Look beneath the surface of everyday life on our full-time Sociology degree in Cambridge. Choose to study abroad for a semester, and get support to find work placements. Discover the complexity of modern societies and how they have developed, while gaining critical and analytical skills to impress future employers in careers including community development, policy making and social research.
My three years in the Sociology department were fantastic, owing to the brilliant support my fellow classmates and I were given."
This course lets you look beneath the surface of the everyday life most people take for granted.
By studying the work of classical sociologists, such as Weber and Marx, as well as contemporary issues like the risk society and the ‘spectre of individualism’, you’ll gain an understanding of why people live, work and interact in the ways that they do.
You’ll also look at the complex social lives created by our increasingly global daily communications, and learn how these lives have come about and what they might mean for the future.
As well as the fundamentals of sociology, our modules will give you the chance to explore your own areas of interest, such as the media, crime, social control, sport or nature and society.
With opportunities to conduct your own community or workplace research, you’ll also gain valuable practical experience, as well as insights into different sociological methods and approaches to social issues.
Course Leader: Rachel Ryder
By studying sociology you’ll learn to think independently and creatively, and question 'common sense' assumptions about the way the world works. These critical and analytical skills are in demand from many employers.
Our past students now enjoy careers in journalism and the media, business administration and management, health management, the civil service, teaching, social care, social research, the police, prison and probation services.
We work with employers to make sure you graduate with the knowledge, skills and abilities they need. They help us review what we teach and how we teach it – and they offer hands-on, practical opportunities to learn through work-based projects, internships or placements.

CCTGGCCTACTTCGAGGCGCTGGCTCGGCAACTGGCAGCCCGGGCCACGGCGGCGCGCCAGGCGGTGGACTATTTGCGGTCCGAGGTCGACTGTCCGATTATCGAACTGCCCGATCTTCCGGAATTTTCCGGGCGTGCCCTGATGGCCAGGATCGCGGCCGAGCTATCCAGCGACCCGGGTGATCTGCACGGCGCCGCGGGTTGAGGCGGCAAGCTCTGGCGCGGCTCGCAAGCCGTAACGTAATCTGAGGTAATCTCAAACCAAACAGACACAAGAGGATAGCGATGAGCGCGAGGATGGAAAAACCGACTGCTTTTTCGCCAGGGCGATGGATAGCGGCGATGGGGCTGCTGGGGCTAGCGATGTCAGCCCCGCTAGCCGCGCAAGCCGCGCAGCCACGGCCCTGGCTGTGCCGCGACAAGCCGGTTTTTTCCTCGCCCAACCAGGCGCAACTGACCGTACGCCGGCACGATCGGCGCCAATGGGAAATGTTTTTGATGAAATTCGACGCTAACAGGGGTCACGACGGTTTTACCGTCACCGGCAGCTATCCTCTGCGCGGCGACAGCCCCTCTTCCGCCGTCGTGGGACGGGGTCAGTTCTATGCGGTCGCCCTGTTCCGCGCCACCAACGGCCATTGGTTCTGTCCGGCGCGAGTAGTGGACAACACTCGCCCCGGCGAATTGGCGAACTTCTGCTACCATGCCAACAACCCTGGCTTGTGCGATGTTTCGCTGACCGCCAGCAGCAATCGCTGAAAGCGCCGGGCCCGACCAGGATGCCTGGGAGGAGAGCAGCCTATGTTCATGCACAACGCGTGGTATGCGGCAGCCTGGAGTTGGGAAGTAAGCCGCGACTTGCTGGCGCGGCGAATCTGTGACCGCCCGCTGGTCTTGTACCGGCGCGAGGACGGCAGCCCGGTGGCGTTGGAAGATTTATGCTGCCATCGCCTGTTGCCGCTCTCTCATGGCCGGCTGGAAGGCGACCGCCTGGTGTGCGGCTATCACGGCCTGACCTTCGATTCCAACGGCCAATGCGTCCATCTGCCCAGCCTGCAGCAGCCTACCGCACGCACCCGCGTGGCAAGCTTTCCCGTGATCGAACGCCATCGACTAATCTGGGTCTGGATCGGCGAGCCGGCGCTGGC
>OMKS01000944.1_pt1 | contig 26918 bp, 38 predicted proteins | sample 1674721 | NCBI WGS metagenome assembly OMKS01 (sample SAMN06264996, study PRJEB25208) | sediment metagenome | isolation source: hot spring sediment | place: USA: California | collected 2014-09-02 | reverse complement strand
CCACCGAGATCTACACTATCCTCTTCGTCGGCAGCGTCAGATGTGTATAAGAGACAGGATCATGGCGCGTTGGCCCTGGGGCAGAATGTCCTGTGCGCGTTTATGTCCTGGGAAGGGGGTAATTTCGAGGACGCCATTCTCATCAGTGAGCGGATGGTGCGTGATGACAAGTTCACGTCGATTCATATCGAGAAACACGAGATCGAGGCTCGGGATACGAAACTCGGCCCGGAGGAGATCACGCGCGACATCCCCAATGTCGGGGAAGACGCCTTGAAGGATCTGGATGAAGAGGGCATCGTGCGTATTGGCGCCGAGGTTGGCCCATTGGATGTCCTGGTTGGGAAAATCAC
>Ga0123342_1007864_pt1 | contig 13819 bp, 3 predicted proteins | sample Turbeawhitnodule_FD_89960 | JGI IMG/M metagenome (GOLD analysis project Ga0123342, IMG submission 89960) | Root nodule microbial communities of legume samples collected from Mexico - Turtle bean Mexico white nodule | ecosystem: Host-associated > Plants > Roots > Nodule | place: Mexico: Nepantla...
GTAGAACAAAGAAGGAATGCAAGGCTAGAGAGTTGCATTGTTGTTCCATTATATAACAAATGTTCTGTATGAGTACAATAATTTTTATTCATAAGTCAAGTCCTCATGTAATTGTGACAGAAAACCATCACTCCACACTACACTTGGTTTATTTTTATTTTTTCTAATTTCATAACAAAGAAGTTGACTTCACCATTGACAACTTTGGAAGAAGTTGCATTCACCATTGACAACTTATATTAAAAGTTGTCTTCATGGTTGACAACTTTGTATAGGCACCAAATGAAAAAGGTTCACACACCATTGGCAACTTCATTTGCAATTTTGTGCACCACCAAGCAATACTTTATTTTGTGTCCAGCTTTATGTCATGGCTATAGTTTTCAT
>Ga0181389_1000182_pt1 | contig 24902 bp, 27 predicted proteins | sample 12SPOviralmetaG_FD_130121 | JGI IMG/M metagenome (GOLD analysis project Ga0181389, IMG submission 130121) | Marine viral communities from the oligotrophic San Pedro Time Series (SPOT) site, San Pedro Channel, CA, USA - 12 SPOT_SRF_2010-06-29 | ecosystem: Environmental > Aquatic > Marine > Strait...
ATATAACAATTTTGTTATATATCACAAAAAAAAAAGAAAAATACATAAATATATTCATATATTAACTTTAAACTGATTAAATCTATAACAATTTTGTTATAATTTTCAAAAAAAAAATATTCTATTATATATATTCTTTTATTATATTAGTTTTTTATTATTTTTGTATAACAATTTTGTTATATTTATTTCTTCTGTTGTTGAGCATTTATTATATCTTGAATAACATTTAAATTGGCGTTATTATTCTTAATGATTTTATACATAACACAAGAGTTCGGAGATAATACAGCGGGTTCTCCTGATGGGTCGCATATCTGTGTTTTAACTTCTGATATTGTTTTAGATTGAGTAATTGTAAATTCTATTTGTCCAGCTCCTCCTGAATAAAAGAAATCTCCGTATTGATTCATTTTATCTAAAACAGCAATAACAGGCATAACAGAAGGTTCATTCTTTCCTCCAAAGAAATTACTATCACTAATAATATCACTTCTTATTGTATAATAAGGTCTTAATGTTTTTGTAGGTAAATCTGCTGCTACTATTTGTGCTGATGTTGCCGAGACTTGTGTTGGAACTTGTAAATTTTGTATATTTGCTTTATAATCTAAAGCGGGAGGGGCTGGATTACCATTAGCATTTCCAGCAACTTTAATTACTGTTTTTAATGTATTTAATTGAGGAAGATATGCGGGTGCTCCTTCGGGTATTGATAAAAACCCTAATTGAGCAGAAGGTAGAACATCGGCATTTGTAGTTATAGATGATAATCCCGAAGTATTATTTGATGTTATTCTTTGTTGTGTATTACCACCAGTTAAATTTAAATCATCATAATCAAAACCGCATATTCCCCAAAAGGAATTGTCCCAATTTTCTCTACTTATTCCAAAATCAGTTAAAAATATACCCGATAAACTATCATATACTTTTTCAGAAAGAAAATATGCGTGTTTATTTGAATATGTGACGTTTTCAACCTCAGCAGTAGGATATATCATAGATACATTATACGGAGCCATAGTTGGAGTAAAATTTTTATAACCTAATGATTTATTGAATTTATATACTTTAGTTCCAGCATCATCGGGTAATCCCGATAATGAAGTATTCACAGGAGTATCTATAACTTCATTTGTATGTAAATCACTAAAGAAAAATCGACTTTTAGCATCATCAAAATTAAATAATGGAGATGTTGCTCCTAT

With specialist modules in years 2 and 3, you’ll be able to fine-tune your degree to suit your preferred career. If you take our Preparing for Work module, you’ll receive specialist advice for a career in social science.
Or you might enjoy your course so much that you decide to apply for our MA Sociology.
For a full breakdown of module options and credits, please view the module structure.
Modules are subject to change and availability.
You’ll show your progress through a combination of exams, essays, individual and group presentations, book reviews, project work and personal portfolio production, as well as your final-year Major Project.
At the School of Humanities and Social Sciences, we believe in thinking critically about the past, present and future to challenge perceptions and better understand communities and people.
With expertise from gender issues to literary analysis to exploring how the past has shaped our modern world, all our staff members are active researchers. This is reflected in our teaching, allowing us to support our students with the latest theories and practices, as well as essential employability advice.
In our campus library, you’ll have access to an expanding collection of social science books and digital resources, as well as many computer rooms for group or private study.
You can take out a tuition fee loan, which you won’t need to start repaying until after your graduate. Or alternatively, there's the option to pay your fees upfront.
We offer a fantastic range of ARU scholarships, which provide extra financial support while you’re at university. Some of these cover all or part of your tuition fees.
You must pay your fees upfront, in full or in instalments. We will also ask you for a deposit or sponsorship letter. Details will be in your offer letter.Paying your fees
Most new undergraduate students can apply for government funding to support their studies and university life. This includes Tuition Fee Loans and Maintenance Loans. There are additional grants available for specific groups of students, such as those with disabilities or dependants.
We also offer a fantastic range of ARU scholarships, which provide extra financial support while you’re at university. Find out more about eligibility and how to apply.
Our published entry requirements are a guide only and our decision will be based on your overall suitability for the course as well as whether you meet the minimum entry requirements. Other equivalent qualifications may be accepted for entry to this course, please email firstname.lastname@example.org for further information.
We don't accept AS level qualifications on their own for entry to our undergraduate degree courses. However for some degree courses a small number of tariff points from AS levels are accepted as long as they're combined with tariff points from A levels or other equivalent level 3 qualifications in other subjects.
We welcome applications from international and EU students, and accept a range of international qualifications.
If English is not your first language, you'll need to make sure you meet our English language requirements for postgraduate courses.
If you don't meet our English language requirements, we offer a range of courses which could help you achieve the level required for entry onto a degree course.
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